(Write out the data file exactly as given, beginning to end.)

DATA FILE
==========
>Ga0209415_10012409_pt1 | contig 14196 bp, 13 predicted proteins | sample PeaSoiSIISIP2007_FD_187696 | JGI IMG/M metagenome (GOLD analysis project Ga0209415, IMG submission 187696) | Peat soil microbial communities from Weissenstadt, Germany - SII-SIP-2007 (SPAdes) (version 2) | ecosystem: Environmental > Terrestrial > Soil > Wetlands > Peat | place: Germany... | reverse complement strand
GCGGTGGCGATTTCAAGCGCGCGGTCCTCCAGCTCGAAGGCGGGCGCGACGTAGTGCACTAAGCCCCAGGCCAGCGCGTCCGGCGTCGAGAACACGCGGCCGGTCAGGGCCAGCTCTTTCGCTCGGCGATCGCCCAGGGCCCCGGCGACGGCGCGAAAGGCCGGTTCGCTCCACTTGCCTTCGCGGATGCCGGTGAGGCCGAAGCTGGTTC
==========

>Ga0209415_10012409_pt1 | contig 14196 bp, 13 predicted proteins | sample PeaSoiSIISIP2007_FD_187696 | JGI IMG/M metagenome (GOLD analysis project Ga0209415, IMG submission 187696) | Peat soil microbial communities from Weissenstadt, Germany - SII-SIP-2007 (SPAdes) (version 2) | ecosystem: Environmental > Terrestrial > Soil > Wetlands > Peat | place: Germany... | reverse complement strand
GCGGTGGCGATTTCAAGCGCGCGGTCCTCCAGCTCGAAGGCGGGCGCGACGTAGTGCACTAAGCCCCAGGCCAGCGCGTCCGGCGTCGAGAACACGCGGCCGGTCAGGGCCAGCTCTTTCGCTCGGCGATCGCCCAGGGCCCCGGCGACGGCGCGAAAGGCCGGTTCGCTCCACTTGCCTTCGCGGATGCCGGTGAGGCCGAAGCTGGTTC